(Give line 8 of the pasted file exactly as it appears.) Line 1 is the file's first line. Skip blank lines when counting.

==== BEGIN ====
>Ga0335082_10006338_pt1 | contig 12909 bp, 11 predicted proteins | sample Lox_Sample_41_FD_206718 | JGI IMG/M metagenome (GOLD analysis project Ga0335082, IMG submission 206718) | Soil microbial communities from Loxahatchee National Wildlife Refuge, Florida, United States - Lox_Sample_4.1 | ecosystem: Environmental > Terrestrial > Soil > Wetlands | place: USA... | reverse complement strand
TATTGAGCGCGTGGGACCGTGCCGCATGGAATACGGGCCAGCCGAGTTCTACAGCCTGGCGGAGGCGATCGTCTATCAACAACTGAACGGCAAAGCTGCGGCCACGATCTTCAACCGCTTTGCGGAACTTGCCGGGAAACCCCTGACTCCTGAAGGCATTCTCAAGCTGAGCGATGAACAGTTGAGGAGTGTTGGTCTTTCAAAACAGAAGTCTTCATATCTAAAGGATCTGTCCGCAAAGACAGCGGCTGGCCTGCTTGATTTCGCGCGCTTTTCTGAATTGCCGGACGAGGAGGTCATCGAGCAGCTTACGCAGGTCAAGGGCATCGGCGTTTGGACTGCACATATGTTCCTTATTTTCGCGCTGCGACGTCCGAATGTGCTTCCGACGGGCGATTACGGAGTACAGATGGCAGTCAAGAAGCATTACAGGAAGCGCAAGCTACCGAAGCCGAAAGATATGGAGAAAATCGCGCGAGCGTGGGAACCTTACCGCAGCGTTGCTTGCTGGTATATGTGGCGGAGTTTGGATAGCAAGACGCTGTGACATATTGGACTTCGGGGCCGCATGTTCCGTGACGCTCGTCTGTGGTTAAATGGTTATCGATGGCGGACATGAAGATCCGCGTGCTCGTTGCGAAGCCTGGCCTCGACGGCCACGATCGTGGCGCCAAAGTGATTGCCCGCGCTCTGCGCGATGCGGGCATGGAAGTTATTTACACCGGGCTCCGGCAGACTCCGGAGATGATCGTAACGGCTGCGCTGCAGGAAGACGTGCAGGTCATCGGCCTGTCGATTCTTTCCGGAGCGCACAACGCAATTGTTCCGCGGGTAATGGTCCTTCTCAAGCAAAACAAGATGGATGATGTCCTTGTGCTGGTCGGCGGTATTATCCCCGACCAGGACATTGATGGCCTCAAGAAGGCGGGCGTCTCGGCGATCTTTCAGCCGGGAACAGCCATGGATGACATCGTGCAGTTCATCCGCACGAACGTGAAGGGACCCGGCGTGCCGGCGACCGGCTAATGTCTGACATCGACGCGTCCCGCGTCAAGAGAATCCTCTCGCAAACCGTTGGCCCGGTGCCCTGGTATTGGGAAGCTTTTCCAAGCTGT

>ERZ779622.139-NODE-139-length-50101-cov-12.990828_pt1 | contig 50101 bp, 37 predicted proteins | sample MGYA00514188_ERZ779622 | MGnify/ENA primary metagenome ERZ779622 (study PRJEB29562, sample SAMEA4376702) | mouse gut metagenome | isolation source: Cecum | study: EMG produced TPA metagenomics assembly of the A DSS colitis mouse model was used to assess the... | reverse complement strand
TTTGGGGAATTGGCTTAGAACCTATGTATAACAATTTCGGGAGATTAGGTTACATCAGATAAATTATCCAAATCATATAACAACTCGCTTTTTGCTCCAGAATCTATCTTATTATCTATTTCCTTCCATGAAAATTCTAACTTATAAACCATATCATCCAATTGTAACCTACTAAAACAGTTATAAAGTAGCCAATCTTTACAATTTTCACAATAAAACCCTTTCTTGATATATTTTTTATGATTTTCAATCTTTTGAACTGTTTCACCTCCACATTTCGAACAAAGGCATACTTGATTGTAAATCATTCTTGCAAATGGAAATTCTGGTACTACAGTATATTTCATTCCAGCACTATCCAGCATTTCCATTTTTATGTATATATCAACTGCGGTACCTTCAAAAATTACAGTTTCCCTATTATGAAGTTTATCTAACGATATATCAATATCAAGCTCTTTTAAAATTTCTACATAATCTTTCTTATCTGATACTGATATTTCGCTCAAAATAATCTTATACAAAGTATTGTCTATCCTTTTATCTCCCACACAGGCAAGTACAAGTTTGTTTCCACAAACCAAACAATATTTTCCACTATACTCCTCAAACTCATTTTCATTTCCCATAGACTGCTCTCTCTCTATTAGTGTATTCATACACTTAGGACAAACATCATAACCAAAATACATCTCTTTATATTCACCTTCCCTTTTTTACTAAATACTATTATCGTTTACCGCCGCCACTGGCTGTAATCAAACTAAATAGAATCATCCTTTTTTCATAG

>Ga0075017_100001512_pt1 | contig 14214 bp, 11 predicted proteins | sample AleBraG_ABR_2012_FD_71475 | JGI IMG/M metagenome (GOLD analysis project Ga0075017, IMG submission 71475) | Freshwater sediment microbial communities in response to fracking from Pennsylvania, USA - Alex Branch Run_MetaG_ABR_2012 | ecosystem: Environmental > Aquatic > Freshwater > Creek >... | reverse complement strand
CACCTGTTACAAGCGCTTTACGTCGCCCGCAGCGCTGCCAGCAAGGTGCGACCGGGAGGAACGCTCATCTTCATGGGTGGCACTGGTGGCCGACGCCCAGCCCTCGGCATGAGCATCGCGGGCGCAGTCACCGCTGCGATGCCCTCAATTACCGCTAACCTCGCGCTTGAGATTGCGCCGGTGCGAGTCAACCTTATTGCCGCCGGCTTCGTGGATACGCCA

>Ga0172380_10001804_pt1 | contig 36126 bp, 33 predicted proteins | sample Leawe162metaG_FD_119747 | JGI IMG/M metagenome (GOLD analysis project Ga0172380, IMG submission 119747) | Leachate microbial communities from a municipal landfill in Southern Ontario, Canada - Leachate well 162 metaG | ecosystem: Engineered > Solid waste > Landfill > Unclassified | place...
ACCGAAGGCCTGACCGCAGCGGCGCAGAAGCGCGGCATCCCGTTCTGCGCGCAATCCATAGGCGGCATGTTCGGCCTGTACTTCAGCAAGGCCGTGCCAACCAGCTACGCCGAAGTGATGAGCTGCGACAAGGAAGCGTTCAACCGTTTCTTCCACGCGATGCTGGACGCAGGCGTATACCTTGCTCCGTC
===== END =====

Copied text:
ACCGAAGGCCTGACCGCAGCGGCGCAGAAGCGCGGCATCCCGTTCTGCGCGCAATCCATAGGCGGCATGTTCGGCCTGTACTTCAGCAAGGCCGTGCCAACCAGCTACGCCGAAGTGATGAGCTGCGACAAGGAAGCGTTCAACCGTTTCTTCCACGCGATGCTGGACGCAGGCGTATACCTTGCTCCGTC